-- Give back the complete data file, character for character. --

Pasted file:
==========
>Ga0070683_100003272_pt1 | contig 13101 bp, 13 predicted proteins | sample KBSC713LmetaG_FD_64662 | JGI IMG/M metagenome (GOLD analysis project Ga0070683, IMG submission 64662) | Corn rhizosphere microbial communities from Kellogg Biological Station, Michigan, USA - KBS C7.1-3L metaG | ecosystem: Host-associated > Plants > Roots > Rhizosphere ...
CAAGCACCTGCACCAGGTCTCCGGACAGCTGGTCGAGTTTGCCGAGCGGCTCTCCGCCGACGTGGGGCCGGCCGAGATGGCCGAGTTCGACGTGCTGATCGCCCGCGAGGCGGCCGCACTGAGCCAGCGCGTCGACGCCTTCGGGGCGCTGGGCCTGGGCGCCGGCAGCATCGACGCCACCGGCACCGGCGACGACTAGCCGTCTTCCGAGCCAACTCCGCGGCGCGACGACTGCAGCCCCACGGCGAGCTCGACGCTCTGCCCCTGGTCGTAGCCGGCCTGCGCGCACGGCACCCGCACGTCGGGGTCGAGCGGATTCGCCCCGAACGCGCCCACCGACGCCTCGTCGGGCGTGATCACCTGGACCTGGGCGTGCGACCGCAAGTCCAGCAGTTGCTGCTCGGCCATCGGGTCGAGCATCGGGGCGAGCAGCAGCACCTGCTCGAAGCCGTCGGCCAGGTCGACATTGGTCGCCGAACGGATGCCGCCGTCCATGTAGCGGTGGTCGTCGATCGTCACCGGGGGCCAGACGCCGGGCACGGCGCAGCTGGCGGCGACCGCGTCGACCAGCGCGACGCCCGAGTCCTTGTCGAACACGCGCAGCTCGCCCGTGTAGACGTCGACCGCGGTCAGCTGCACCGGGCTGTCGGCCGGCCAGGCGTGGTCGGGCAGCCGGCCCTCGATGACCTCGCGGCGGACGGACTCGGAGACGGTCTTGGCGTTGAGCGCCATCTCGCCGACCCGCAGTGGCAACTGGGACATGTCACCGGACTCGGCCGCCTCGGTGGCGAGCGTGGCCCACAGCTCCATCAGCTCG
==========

>Ga0070683_100003272_pt1 | contig 13101 bp, 13 predicted proteins | sample KBSC713LmetaG_FD_64662 | JGI IMG/M metagenome (GOLD analysis project Ga0070683, IMG submission 64662) | Corn rhizosphere microbial communities from Kellogg Biological Station, Michigan, USA - KBS C7.1-3L metaG | ecosystem: Host-associated > Plants > Roots > Rhizosphere ...
CAAGCACCTGCACCAGGTCTCCGGACAGCTGGTCGAGTTTGCCGAGCGGCTCTCCGCCGACGTGGGGCCGGCCGAGATGGCCGAGTTCGACGTGCTGATCGCCCGCGAGGCGGCCGCACTGAGCCAGCGCGTCGACGCCTTCGGGGCGCTGGGCCTGGGCGCCGGCAGCATCGACGCCACCGGCACCGGCGACGACTAGCCGTCTTCCGAGCCAACTCCGCGGCGCGACGACTGCAGCCCCACGGCGAGCTCGACGCTCTGCCCCTGGTCGTAGCCGGCCTGCGCGCACGGCACCCGCACGTCGGGGTCGAGCGGATTCGCCCCGAACGCGCCCACCGACGCCTCGTCGGGCGTGATCACCTGGACCTGGGCGTGCGACCGCAAGTCCAGCAGTTGCTGCTCGGCCATCGGGTCGAGCATCGGGGCGAGCAGCAGCACCTGCTCGAAGCCGTCGGCCAGGTCGACATTGGTCGCCGAACGGATGCCGCCGTCCATGTAGCGGTGGTCGTCGATCGTCACCGGGGGCCAGACGCCGGGCACGGCGCAGCTGGCGGCGACCGCGTCGACCAGCGCGACGCCCGAGTCCTTGTCGAACACGCGCAGCTCGCCCGTGTAGACGTCGACCGCGGTCAGCTGCACCGGGCTGTCGGCCGGCCAGGCGTGGTCGGGCAGCCGGCCCTCGATGACCTCGCGGCGGACGGACTCGGAGACGGTCTTGGCGTTGAGCGCCATCTCGCCGACCCGCAGTGGCAACTGGGACATGTCACCGGACTCGGCCGCCTCGGTGGCGAGCGTGGCCCACAGCTCCATCAGCTCG